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April 1 – April 7, 2024
Belarus-Russia relations

Belarus Enters the “Russian Future” as a Beneficiary Passenger

The situation has not changed
Belarus Enters the “Russian Future” as a Beneficiary Passenger
Фото: sb.by

On April 2, Lukashenka and Putin congratulated each other on the Day of Unity of Belarus and Russia. This occasion also saw active statements from Foreign Ministers, ambassadors, prominent parliamentarians, and other officials. To succinctly characterize the substantive part of the Belarusian-Russian leadership’s speeches, they can be distilled into two main messages: (a) the union of Belarus and Russia is developing and brilliant prospects await it; (b) the West is the basic systemic factor of unity.

The theme of opposition to the West’s neo-colonial policy “and its Ukrainian puppets” was given more attention overall than matters of “common” culture and history, as well as the sustainable development of Belarus and Russia. Thus, the celebration was not entirely festive. Nevertheless, Deputy Speaker of the State Duma Petr Tolstoy believes that “today (Western colonialism – ed.) has finally come to an end. And, of course, they fear us because after this era ends, our era will begin, the era of the Russian future.”

Belarus enters the “Russian future” as a beneficiary passenger. According to the Russian Ambassador to Belarus Boris Gryzlov, the losses of the Belarusian side from the sanctions imposed by the West in 2022 have already been compensated through contracts with Russian regions. As evidence, he cited the following data: in 2022, 22 delegations from Russian regions visited Belarus, in 2023 – 38, and in the incomplete year of 2024 – six.

In reality, it is difficult to assess the benefits and losses from Belarus’s unalternative orientation towards Russia, as well as to weigh all these “compensations” compared to the damage from sanctions. Lukashenka, in fact, demanded that officials ensure that Belarusians do not even think about the sanctions.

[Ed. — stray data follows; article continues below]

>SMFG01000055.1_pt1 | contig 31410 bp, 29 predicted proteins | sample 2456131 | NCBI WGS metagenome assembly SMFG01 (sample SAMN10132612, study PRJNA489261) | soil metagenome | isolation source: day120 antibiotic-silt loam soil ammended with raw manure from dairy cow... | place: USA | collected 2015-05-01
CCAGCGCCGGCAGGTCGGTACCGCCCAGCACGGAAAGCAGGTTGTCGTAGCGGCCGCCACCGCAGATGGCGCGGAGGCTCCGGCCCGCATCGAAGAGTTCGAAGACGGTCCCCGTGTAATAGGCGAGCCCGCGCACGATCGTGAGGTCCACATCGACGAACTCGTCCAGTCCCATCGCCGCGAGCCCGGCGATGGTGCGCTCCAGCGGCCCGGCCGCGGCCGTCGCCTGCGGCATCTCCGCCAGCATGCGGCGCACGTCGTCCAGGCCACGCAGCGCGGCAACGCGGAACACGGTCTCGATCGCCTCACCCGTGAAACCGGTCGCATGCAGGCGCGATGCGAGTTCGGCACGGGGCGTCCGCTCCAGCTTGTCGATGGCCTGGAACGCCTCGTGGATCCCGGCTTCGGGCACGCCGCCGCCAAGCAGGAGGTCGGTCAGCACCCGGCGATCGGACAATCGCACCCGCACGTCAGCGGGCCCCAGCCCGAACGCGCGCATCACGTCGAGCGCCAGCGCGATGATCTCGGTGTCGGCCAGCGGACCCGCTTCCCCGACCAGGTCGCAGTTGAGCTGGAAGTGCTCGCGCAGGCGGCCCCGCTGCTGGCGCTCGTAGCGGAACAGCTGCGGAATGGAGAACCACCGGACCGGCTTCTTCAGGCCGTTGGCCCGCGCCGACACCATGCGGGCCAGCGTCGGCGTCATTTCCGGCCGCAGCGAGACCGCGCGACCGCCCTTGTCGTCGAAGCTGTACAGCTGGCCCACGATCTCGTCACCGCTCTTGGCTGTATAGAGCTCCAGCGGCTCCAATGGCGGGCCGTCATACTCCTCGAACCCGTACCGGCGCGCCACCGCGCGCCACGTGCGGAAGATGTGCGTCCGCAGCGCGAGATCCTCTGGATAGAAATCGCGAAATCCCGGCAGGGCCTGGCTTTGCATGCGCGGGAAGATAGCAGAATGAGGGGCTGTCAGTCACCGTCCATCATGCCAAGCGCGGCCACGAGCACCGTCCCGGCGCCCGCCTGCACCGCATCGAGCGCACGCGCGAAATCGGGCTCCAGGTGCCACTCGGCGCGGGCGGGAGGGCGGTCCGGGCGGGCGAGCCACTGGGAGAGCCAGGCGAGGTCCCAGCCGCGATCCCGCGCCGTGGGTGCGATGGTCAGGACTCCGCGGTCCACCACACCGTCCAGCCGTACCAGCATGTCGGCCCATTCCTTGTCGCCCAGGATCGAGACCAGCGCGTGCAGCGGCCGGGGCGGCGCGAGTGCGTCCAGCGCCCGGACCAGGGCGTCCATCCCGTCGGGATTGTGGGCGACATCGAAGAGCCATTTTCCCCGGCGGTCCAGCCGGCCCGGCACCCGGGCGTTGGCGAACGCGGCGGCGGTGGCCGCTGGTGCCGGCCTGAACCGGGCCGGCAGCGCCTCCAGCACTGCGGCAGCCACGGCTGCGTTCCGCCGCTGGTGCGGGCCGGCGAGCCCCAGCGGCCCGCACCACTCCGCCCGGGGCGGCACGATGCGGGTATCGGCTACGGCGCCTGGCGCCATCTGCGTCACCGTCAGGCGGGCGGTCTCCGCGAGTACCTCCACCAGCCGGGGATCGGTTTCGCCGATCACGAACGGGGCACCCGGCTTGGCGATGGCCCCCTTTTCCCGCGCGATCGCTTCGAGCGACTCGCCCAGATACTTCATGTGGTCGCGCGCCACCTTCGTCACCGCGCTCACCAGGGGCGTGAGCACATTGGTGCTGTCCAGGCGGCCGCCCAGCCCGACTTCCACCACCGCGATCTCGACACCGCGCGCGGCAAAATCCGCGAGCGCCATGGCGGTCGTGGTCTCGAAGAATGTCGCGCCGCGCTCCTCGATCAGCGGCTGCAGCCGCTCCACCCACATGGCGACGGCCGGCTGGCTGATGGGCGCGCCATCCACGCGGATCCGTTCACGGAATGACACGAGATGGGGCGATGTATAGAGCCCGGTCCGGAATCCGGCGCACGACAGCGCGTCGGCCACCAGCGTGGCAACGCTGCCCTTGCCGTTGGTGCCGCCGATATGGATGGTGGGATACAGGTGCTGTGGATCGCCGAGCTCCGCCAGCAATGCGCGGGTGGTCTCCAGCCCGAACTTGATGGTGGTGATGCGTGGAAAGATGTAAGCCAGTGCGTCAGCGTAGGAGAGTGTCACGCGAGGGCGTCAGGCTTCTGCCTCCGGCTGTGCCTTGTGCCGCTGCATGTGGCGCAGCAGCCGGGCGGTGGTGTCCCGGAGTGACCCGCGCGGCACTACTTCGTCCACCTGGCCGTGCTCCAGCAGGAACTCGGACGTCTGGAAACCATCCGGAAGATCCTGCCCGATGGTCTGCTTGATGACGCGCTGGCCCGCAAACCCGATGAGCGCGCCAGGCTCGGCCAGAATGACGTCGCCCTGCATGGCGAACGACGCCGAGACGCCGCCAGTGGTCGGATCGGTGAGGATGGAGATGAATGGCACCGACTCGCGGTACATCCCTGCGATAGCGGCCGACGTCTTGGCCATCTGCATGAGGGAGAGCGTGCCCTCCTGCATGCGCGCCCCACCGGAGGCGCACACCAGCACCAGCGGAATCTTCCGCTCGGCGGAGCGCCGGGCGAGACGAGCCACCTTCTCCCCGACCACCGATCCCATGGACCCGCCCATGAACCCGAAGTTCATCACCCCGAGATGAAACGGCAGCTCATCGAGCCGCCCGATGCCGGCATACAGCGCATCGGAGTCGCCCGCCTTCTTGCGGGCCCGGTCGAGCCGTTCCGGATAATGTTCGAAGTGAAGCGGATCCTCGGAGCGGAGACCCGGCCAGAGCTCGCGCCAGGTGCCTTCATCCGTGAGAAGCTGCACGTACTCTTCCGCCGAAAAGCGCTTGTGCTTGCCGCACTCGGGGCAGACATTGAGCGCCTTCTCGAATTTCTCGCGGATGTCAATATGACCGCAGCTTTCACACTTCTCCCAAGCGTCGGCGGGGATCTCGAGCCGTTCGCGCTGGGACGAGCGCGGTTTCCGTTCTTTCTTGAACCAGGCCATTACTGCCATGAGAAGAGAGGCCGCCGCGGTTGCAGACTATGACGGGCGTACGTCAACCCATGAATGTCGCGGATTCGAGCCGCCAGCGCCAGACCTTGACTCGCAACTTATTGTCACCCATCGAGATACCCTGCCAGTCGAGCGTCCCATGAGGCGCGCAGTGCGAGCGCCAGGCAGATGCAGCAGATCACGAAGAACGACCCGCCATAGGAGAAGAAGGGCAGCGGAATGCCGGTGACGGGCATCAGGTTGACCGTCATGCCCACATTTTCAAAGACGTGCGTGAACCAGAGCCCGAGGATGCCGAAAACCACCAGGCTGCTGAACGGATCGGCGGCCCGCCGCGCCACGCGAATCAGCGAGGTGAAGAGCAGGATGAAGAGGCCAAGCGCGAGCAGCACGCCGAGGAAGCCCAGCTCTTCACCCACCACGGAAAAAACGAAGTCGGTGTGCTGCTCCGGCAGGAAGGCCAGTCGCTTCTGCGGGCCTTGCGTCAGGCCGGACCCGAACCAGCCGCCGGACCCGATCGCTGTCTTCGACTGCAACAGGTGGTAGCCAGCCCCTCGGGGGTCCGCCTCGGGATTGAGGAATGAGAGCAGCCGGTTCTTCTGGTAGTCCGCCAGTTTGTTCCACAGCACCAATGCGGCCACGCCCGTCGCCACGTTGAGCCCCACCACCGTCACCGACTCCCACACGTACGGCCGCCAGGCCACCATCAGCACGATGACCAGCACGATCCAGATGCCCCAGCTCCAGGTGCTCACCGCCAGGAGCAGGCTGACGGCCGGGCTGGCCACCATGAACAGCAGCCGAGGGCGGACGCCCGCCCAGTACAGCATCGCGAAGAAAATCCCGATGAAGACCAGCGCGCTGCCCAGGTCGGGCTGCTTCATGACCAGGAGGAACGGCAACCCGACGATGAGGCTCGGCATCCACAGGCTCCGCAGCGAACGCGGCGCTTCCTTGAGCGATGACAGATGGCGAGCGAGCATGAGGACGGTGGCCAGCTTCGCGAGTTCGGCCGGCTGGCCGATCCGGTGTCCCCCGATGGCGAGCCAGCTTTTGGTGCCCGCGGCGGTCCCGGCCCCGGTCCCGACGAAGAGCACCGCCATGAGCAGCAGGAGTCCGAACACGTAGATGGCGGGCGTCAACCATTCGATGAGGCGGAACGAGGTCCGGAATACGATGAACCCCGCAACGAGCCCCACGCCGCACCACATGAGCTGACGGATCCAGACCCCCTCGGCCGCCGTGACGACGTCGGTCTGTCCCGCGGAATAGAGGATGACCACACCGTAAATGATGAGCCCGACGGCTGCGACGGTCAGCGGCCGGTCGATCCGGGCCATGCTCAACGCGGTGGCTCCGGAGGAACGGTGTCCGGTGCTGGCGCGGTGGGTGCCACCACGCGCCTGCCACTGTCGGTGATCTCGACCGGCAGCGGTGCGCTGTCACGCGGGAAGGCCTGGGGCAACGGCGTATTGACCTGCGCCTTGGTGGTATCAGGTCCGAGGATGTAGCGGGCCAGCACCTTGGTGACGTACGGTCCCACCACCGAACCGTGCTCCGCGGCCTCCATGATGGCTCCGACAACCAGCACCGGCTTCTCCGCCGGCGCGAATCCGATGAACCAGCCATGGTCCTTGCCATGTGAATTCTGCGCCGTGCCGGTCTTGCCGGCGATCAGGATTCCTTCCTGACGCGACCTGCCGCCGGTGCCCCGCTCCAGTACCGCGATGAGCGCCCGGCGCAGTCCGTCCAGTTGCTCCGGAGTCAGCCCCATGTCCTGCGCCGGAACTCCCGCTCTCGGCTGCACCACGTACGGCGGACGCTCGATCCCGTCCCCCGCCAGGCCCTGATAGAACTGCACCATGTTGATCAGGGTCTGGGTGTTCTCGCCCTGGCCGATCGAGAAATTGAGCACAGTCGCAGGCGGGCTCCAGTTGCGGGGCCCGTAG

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The decision to establish the Day of Unity of the Peoples of Belarus and Russia was made on April 2, 1996. Then, Presidents Lukashenko and Yeltsin of Belarus and Russia, respectively, signed a treaty on the formation of a community between the two countries, followed a year later by the Treaty on the Union of Belarus and Russia. In December 1999, the Treaty on the Creation of a Union State and the Action Program of the Republic of Belarus and the Russian Federation for the implementation of the provisions of the Treaty on the Creation of the Union State were signed. From January 26, 2000, the union officially became known as the Union State.

Twenty years later, not very much has been accomplished in practical terms in the field of union construction despite a large number of “discussed” projects (ranging from the Constitutional Act and a single currency to the creation of a single energy market). Some experts agreed that behind the facade of vigorous union construction, typical processes for the post-Soviet space were occurring: the separation of economic complexes and the delineation of political systems. The political crisis in Belarus and the subsequent Western sanctions gave a new impetus to forced integrational construction.

According to the State Secretary of the Union State Dmitry Mezentsev, over all these years (the specific term is not stated), 82 programs have been implemented for a total amount of about RUB 65 billion. This year, four new programs have been implemented, with three more in the pipeline – in the fields of space, microelectronics, electronics, automotive industry, manufacturing, casting, healthcare, and social services. Mezentsev shared with pleasure that this year the Union State’s budget was increased by 38%. These funds are primarily directed towards increasing military expenditures.

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Once a week, in coordination with a group of prominent Belarusian analysts, we provide analytical commentaries on the most topical and relevant issues, including the behind-the-scenes processes occurring in Belarus. These commentaries are available in Belarusian, Russian, and English.
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